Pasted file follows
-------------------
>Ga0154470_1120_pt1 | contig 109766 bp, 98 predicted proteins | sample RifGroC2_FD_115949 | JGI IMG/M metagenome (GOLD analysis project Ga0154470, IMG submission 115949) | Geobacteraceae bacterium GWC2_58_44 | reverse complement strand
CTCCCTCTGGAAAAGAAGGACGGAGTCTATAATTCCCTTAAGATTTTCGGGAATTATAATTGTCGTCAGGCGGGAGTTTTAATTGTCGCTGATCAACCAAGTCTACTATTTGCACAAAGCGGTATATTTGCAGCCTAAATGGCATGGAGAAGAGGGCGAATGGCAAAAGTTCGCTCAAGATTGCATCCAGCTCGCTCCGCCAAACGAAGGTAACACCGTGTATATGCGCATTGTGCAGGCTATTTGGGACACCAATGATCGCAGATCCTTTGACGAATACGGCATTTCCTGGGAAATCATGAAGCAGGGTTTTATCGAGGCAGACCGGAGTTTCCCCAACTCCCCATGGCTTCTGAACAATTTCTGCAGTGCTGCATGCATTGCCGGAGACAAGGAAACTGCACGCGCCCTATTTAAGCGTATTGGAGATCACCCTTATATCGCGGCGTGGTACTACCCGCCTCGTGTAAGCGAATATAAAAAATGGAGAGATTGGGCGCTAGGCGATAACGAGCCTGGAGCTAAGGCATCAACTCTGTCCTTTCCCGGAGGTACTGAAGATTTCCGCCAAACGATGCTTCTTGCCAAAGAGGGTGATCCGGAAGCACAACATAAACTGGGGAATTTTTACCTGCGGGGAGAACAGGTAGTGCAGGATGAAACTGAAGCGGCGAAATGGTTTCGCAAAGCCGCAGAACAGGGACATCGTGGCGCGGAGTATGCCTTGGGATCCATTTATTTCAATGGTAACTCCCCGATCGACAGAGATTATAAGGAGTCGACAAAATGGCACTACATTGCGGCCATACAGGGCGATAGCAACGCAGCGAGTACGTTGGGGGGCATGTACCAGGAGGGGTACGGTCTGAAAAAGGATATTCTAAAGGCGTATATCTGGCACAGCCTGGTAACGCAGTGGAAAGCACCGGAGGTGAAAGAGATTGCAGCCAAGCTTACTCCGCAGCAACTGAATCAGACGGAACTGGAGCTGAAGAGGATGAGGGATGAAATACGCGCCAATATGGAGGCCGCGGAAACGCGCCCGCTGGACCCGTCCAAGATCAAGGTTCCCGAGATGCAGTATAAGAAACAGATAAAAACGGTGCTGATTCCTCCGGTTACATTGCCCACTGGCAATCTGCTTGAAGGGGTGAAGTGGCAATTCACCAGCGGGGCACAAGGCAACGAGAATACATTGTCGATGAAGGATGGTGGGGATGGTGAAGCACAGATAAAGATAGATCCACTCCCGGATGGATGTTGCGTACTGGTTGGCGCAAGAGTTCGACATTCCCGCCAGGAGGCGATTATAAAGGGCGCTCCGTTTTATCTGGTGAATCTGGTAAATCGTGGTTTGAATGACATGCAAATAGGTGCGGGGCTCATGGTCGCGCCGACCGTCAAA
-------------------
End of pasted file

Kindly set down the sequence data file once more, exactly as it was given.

>Ga0154470_1120_pt1 | contig 109766 bp, 98 predicted proteins | sample RifGroC2_FD_115949 | JGI IMG/M metagenome (GOLD analysis project Ga0154470, IMG submission 115949) | Geobacteraceae bacterium GWC2_58_44 | reverse complement strand
CTCCCTCTGGAAAAGAAGGACGGAGTCTATAATTCCCTTAAGATTTTCGGGAATTATAATTGTCGTCAGGCGGGAGTTTTAATTGTCGCTGATCAACCAAGTCTACTATTTGCACAAAGCGGTATATTTGCAGCCTAAATGGCATGGAGAAGAGGGCGAATGGCAAAAGTTCGCTCAAGATTGCATCCAGCTCGCTCCGCCAAACGAAGGTAACACCGTGTATATGCGCATTGTGCAGGCTATTTGGGACACCAATGATCGCAGATCCTTTGACGAATACGGCATTTCCTGGGAAATCATGAAGCAGGGTTTTATCGAGGCAGACCGGAGTTTCCCCAACTCCCCATGGCTTCTGAACAATTTCTGCAGTGCTGCATGCATTGCCGGAGACAAGGAAACTGCACGCGCCCTATTTAAGCGTATTGGAGATCACCCTTATATCGCGGCGTGGTACTACCCGCCTCGTGTAAGCGAATATAAAAAATGGAGAGATTGGGCGCTAGGCGATAACGAGCCTGGAGCTAAGGCATCAACTCTGTCCTTTCCCGGAGGTACTGAAGATTTCCGCCAAACGATGCTTCTTGCCAAAGAGGGTGATCCGGAAGCACAACATAAACTGGGGAATTTTTACCTGCGGGGAGAACAGGTAGTGCAGGATGAAACTGAAGCGGCGAAATGGTTTCGCAAAGCCGCAGAACAGGGACATCGTGGCGCGGAGTATGCCTTGGGATCCATTTATTTCAATGGTAACTCCCCGATCGACAGAGATTATAAGGAGTCGACAAAATGGCACTACATTGCGGCCATACAGGGCGATAGCAACGCAGCGAGTACGTTGGGGGGCATGTACCAGGAGGGGTACGGTCTGAAAAAGGATATTCTAAAGGCGTATATCTGGCACAGCCTGGTAACGCAGTGGAAAGCACCGGAGGTGAAAGAGATTGCAGCCAAGCTTACTCCGCAGCAACTGAATCAGACGGAACTGGAGCTGAAGAGGATGAGGGATGAAATACGCGCCAATATGGAGGCCGCGGAAACGCGCCCGCTGGACCCGTCCAAGATCAAGGTTCCCGAGATGCAGTATAAGAAACAGATAAAAACGGTGCTGATTCCTCCGGTTACATTGCCCACTGGCAATCTGCTTGAAGGGGTGAAGTGGCAATTCACCAGCGGGGCACAAGGCAACGAGAATACATTGTCGATGAAGGATGGTGGGGATGGTGAAGCACAGATAAAGATAGATCCACTCCCGGATGGATGTTGCGTACTGGTTGGCGCAAGAGTTCGACATTCCCGCCAGGAGGCGATTATAAAGGGCGCTCCGTTTTATCTGGTGAATCTGGTAAATCGTGGTTTGAATGACATGCAAATAGGTGCGGGGCTCATGGTCGCGCCGACCGTCAAA